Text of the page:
In Ferder v. Scott, the Missouri Court of Appeals, Eastern District (opinion authored by Judge Robert G. Dowd, Jr.), reversed a trial court’s dismissal of a medical malpractice lawsuit for failure to comply with the affidavit of merit requirement in § 538.225, RSMo. The appellate court held the plaintiff’s affidavit, which complied with the statute in every way except that it combined related defendants into a single affidavit, substantially complied with the statute and was sufficient to avoid dismissal.
The plaintiff sued three defendants (a doctor, the doctor’s practice group, and a hospital) but filed only a single affidavit as to all defendants. The plaintiff’s claims against the corporate defendants were premised solely on vicarious liability for the doctor’s conduct as an alleged employee. The plaintiff voluntarily dismissed her claim against the hospital. Later, the two remaining defendants moved to dismiss on the grounds that the single affidavit was deficient because it did not strictly comply with the mandatory language contained in § 538.225.4, RSMo, which states: “A separate affidavit shall be filed for each defendant named in the petition . . . .” The trial court agreed and dismissed the case, without prejudice, pursuant to § 538.225.6. The plaintiff appealed.
On appeal, the plaintiff conceded the affidavit was technically deficient and did not strictly comply with the statute because there was only one affidavit and not three separate affidavits. However, plaintiff argued she substantially complied with the statute because the affidavit was otherwise compliant and timely and verified her claims were not frivolous. She also argued that because the doctor was an employee of the practice group and because she alleged only a vicarious liability claim against the group, the substance of her single affidavit satisfied the purpose and intent of the statute with respect to both defendants. In other words, the affidavit complied in all substantive ways but not in form, and a separate affidavit for the group would have been nothing more than a duplicate of the one already filed with no additional information.
The appellate court reviewed Missouri case law analyzing § 538.225. The court acknowledged no Missouri court had ever found substantial compliance with the affidavit statute, but Missouri courts had not foreclosed the possibility that a plaintiff could survive a motion to dismiss through substantial compliance under a certain situation. The court found the plaintiff’s case, under its own unique set of facts, presented that situation. The court distinguished the various Missouri appellate decisions rejecting substantial compliance arguments as factually dissimilar in that the plaintiffs in those cases failed to file a timely affidavit. Thus, the court reversed and remanded to the trial court.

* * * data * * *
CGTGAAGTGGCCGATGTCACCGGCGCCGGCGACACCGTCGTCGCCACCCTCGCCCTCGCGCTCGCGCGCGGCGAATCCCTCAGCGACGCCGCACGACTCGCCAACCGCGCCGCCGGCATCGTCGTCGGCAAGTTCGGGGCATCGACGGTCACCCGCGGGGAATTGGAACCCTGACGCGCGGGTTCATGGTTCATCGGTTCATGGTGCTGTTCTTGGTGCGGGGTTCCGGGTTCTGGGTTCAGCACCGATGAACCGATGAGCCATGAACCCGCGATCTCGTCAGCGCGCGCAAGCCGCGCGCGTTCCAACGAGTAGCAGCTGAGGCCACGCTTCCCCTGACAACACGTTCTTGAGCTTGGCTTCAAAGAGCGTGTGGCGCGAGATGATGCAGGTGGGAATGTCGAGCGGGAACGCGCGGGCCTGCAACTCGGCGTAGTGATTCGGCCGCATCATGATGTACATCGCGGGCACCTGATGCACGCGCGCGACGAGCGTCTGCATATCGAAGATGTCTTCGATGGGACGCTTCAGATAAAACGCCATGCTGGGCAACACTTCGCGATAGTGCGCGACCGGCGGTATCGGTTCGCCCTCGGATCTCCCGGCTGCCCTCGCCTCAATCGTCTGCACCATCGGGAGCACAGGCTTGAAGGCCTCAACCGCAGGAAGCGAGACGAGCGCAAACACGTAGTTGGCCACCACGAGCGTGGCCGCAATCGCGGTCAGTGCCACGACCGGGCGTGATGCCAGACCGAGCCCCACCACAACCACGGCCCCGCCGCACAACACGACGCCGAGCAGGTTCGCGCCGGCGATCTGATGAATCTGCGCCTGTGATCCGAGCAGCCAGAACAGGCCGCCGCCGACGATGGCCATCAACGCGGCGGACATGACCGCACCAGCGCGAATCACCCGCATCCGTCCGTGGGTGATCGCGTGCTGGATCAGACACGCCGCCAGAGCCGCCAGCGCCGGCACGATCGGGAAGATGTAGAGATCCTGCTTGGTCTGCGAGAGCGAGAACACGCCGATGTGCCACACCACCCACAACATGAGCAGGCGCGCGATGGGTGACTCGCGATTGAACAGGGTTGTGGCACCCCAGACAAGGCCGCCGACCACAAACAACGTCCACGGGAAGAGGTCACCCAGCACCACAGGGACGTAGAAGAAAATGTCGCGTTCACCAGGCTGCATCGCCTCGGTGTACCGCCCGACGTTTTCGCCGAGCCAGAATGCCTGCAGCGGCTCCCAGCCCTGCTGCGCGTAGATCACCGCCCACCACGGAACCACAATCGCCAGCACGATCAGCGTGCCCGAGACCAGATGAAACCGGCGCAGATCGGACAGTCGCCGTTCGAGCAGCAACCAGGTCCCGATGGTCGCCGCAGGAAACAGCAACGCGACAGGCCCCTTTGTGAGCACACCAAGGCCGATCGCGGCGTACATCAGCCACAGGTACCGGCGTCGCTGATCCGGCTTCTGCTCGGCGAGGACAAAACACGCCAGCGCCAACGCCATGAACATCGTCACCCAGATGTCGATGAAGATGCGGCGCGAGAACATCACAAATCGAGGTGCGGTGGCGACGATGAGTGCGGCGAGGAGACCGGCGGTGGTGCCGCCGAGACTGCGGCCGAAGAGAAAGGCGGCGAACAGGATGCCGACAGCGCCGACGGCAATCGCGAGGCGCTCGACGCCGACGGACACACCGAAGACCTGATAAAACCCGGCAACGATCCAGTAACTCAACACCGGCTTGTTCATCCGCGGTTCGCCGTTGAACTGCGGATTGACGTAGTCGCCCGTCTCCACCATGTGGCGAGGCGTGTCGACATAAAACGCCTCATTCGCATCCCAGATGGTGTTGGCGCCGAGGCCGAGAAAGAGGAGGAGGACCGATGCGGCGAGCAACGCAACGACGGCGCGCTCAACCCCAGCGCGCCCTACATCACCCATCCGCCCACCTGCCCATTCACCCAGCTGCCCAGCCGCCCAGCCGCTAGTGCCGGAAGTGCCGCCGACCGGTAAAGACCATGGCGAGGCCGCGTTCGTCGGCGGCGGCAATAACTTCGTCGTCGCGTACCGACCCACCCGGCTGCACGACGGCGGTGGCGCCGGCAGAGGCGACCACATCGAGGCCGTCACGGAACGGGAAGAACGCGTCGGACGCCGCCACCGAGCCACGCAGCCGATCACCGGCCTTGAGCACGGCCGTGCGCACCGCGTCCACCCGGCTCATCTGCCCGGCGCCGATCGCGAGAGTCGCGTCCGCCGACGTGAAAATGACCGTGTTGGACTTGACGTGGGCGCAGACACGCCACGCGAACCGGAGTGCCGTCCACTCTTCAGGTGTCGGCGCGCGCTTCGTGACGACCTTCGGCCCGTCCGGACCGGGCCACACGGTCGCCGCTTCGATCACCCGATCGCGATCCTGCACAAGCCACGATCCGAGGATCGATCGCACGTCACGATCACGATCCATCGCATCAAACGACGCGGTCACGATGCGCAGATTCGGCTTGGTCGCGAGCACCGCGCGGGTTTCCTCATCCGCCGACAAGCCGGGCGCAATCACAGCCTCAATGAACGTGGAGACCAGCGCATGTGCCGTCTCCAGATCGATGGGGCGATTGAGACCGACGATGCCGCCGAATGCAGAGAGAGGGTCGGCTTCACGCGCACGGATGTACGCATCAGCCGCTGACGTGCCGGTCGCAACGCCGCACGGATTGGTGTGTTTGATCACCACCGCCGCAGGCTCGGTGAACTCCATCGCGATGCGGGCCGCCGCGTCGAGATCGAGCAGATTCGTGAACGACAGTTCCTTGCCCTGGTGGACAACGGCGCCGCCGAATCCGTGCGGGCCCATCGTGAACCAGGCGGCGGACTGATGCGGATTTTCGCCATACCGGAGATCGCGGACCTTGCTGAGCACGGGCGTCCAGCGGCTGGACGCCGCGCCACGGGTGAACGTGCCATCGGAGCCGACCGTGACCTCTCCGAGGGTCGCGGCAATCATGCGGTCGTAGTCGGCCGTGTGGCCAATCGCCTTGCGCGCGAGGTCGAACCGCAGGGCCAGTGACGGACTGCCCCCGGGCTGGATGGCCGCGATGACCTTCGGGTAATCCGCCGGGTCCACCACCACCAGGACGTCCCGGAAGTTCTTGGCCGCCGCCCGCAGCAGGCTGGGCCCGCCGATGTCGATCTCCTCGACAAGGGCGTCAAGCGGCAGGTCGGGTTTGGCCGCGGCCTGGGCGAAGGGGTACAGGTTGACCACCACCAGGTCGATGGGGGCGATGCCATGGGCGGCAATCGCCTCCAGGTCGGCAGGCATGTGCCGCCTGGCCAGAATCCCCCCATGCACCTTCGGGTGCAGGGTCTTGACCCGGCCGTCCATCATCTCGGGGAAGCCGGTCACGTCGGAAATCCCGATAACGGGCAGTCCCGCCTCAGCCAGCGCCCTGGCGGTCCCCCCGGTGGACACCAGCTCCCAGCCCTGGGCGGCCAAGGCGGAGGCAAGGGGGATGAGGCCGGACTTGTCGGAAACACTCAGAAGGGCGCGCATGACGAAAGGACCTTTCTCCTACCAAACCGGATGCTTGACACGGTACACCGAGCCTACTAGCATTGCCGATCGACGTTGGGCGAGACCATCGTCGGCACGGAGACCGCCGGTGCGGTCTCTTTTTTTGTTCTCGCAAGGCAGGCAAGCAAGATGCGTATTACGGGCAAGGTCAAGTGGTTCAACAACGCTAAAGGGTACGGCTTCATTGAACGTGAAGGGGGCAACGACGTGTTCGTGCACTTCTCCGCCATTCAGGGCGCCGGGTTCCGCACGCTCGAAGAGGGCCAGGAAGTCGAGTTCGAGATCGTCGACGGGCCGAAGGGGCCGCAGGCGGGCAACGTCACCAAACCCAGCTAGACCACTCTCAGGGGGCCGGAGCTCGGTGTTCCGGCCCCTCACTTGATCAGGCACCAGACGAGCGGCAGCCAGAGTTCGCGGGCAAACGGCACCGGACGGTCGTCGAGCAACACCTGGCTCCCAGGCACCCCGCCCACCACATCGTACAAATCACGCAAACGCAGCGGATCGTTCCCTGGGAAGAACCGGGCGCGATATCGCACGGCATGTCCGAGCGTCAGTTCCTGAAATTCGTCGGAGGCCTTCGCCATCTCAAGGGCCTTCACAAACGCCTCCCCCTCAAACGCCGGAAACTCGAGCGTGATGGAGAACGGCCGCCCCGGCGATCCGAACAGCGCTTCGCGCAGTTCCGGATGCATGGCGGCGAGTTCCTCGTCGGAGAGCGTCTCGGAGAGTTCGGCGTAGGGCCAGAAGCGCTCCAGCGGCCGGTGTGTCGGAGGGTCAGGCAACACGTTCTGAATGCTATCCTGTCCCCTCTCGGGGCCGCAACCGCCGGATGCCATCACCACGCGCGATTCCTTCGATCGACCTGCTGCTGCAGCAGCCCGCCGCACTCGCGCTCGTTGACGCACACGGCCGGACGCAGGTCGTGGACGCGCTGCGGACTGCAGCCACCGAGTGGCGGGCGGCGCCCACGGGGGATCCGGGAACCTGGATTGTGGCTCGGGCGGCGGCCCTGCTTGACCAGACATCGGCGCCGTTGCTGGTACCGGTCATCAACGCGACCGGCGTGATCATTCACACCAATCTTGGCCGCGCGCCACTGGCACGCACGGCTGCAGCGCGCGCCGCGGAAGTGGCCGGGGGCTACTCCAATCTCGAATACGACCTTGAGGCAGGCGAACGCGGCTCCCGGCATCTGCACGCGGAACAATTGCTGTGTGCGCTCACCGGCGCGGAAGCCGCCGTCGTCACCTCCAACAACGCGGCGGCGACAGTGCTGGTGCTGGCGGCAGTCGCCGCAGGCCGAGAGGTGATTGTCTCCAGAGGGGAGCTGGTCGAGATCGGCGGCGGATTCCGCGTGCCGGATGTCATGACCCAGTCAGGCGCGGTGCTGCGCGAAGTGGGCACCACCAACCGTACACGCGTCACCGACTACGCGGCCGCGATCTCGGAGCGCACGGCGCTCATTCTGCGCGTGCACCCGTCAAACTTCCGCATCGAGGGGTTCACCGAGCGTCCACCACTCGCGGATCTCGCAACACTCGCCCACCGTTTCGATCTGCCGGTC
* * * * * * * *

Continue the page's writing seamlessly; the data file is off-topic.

Judge Kurt Odenwald authored a dissent in which he expressed sympathy towards the plaintiff’s position, and agreed the affidavit substantially complied with the statute. But he did not believe the court had the discretion to disregard the express directive of the statute and make a finding of substantial compliance. That is because the language of the statute is clear and unambiguous, and Missouri law permits substantial compliance with a statute only under a statutory directive to construe a statute liberally or under a statute that expressly allows for substantial compliance, neither of which was present. Further, construing the statute to permit only one affidavit would necessarily render section 538.225.4 meaningless, and Missouri courts are not permitted to interpret a statute in a way that renders any portion meaningless. Without a direct mandate from the Supreme Court of Missouri, Judge Odenwald was unwilling to diverge from the express language of the statute and thus dissented.
On July 11, 2018, the defendants filed an Application for Transfer to the Supreme Court of Missouri asking the Court to address the conflict between the appellate court’s novel application of the substantial compliance theory to § 538.225 on the one hand, and the legislative intent of the statute, and all prior Missouri appellate decisions, including one Supreme Court decision, on the other. The defendants also argue that the ruling destroys the bright-line nature of the statute and creates a test that will inevitably lead to vastly different applications and inconsistent opinions that will cause confusion among the courts and parties. The application is currently pending.